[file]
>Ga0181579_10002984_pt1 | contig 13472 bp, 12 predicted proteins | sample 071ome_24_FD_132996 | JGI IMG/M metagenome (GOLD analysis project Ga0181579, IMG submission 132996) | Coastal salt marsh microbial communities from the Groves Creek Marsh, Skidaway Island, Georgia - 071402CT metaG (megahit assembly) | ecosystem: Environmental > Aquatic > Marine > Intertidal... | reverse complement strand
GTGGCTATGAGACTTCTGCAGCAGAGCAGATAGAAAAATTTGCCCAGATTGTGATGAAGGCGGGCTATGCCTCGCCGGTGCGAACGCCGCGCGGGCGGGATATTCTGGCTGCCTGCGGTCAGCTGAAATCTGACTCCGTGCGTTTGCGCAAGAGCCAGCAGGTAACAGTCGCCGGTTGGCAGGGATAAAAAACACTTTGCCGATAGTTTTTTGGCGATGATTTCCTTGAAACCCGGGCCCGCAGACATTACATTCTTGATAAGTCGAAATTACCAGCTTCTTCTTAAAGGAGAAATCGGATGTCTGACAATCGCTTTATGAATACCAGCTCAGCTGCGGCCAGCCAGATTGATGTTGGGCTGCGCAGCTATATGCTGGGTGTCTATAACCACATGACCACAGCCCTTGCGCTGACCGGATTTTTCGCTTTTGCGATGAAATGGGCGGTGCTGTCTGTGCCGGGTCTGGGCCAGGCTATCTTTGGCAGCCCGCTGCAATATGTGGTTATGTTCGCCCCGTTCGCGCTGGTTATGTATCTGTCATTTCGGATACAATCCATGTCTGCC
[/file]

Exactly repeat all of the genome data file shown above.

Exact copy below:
>Ga0181579_10002984_pt1 | contig 13472 bp, 12 predicted proteins | sample 071ome_24_FD_132996 | JGI IMG/M metagenome (GOLD analysis project Ga0181579, IMG submission 132996) | Coastal salt marsh microbial communities from the Groves Creek Marsh, Skidaway Island, Georgia - 071402CT metaG (megahit assembly) | ecosystem: Environmental > Aquatic > Marine > Intertidal... | reverse complement strand
GTGGCTATGAGACTTCTGCAGCAGAGCAGATAGAAAAATTTGCCCAGATTGTGATGAAGGCGGGCTATGCCTCGCCGGTGCGAACGCCGCGCGGGCGGGATATTCTGGCTGCCTGCGGTCAGCTGAAATCTGACTCCGTGCGTTTGCGCAAGAGCCAGCAGGTAACAGTCGCCGGTTGGCAGGGATAAAAAACACTTTGCCGATAGTTTTTTGGCGATGATTTCCTTGAAACCCGGGCCCGCAGACATTACATTCTTGATAAGTCGAAATTACCAGCTTCTTCTTAAAGGAGAAATCGGATGTCTGACAATCGCTTTATGAATACCAGCTCAGCTGCGGCCAGCCAGATTGATGTTGGGCTGCGCAGCTATATGCTGGGTGTCTATAACCACATGACCACAGCCCTTGCGCTGACCGGATTTTTCGCTTTTGCGATGAAATGGGCGGTGCTGTCTGTGCCGGGTCTGGGCCAGGCTATCTTTGGCAGCCCGCTGCAATATGTGGTTATGTTCGCCCCGTTCGCGCTGGTTATGTATCTGTCATTTCGGATACAATCCATGTCTGCC